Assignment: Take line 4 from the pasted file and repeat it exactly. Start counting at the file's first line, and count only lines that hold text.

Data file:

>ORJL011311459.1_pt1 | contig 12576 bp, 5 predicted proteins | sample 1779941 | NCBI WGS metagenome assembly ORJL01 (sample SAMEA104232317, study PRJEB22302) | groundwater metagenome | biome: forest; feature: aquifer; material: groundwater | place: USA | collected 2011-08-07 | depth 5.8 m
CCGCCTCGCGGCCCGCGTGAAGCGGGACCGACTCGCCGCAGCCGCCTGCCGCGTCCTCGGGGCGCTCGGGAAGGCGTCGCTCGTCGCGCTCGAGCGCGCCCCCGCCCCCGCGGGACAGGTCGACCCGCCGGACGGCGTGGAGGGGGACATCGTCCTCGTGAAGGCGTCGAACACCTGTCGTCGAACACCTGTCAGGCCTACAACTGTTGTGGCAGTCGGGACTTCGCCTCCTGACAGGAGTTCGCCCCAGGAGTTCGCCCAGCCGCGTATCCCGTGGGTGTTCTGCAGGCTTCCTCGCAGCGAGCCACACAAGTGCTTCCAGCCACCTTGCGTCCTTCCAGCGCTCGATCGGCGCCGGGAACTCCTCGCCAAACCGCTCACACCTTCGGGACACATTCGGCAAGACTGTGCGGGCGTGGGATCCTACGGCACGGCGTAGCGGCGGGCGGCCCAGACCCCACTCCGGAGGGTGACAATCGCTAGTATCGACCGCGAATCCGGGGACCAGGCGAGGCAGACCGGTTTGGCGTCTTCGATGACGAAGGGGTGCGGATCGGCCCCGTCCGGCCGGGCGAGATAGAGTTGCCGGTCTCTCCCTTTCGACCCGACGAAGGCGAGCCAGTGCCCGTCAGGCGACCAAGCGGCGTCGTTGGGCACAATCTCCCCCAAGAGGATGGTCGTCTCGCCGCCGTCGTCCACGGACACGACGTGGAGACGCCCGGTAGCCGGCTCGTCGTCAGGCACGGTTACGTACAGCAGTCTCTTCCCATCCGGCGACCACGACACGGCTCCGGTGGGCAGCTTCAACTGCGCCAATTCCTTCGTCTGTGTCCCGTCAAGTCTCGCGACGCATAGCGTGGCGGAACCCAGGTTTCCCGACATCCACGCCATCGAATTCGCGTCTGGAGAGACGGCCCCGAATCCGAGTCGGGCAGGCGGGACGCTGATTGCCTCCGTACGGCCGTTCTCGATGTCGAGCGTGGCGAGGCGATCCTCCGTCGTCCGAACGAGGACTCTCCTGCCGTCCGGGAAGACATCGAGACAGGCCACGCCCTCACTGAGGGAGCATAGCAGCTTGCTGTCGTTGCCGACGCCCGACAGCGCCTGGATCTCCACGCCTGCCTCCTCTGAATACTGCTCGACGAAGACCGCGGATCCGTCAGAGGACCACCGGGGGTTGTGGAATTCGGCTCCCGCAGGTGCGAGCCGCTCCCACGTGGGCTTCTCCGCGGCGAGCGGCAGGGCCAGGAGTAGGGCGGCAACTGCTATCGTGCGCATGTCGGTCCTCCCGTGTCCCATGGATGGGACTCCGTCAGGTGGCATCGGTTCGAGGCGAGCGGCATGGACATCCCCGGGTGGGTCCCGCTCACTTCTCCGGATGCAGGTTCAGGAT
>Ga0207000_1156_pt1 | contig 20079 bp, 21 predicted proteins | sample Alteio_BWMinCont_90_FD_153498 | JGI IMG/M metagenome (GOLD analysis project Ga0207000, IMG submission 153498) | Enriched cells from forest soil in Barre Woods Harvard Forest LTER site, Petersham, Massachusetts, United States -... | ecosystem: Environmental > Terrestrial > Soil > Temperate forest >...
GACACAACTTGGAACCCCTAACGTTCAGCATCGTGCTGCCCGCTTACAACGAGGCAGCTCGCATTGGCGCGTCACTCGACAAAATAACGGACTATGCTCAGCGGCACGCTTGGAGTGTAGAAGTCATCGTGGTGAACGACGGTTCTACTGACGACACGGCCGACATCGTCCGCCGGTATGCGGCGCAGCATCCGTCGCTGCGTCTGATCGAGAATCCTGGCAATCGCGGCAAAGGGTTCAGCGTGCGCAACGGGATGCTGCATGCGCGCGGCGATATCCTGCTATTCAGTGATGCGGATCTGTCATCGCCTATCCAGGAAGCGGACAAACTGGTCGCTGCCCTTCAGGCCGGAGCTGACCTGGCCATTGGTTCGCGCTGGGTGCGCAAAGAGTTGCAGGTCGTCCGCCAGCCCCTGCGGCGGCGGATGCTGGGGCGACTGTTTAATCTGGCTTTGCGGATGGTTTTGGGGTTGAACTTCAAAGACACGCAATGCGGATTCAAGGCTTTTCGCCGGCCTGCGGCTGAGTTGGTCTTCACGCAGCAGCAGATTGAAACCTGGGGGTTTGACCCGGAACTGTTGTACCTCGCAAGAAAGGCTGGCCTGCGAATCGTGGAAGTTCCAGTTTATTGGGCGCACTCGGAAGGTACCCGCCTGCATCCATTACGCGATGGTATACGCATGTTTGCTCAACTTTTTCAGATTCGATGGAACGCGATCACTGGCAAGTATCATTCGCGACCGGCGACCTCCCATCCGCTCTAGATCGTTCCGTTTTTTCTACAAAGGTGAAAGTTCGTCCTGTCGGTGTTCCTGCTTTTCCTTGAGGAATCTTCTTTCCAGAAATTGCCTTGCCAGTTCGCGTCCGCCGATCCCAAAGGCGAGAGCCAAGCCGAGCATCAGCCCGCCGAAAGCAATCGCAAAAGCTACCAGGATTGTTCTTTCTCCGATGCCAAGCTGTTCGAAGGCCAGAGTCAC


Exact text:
GACACAACTTGGAACCCCTAACGTTCAGCATCGTGCTGCCCGCTTACAACGAGGCAGCTCGCATTGGCGCGTCACTCGACAAAATAACGGACTATGCTCAGCGGCACGCTTGGAGTGTAGAAGTCATCGTGGTGAACGACGGTTCTACTGACGACACGGCCGACATCGTCCGCCGGTATGCGGCGCAGCATCCGTCGCTGCGTCTGATCGAGAATCCTGGCAATCGCGGCAAAGGGTTCAGCGTGCGCAACGGGATGCTGCATGCGCGCGGCGATATCCTGCTATTCAGTGATGCGGATCTGTCATCGCCTATCCAGGAAGCGGACAAACTGGTCGCTGCCCTTCAGGCCGGAGCTGACCTGGCCATTGGTTCGCGCTGGGTGCGCAAAGAGTTGCAGGTCGTCCGCCAGCCCCTGCGGCGGCGGATGCTGGGGCGACTGTTTAATCTGGCTTTGCGGATGGTTTTGGGGTTGAACTTCAAAGACACGCAATGCGGATTCAAGGCTTTTCGCCGGCCTGCGGCTGAGTTGGTCTTCACGCAGCAGCAGATTGAAACCTGGGGGTTTGACCCGGAACTGTTGTACCTCGCAAGAAAGGCTGGCCTGCGAATCGTGGAAGTTCCAGTTTATTGGGCGCACTCGGAAGGTACCCGCCTGCATCCATTACGCGATGGTATACGCATGTTTGCTCAACTTTTTCAGATTCGATGGAACGCGATCACTGGCAAGTATCATTCGCGACCGGCGACCTCCCATCCGCTCTAGATCGTTCCGTTTTTTCTACAAAGGTGAAAGTTCGTCCTGTCGGTGTTCCTGCTTTTCCTTGAGGAATCTTCTTTCCAGAAATTGCCTTGCCAGTTCGCGTCCGCCGATCCCAAAGGCGAGAGCCAAGCCGAGCATCAGCCCGCCGAAAGCAATCGCAAAAGCTACCAGGATTGTTCTTTCTCCGATGCCAAGCTGTTCGAAGGCCAGAGTCAC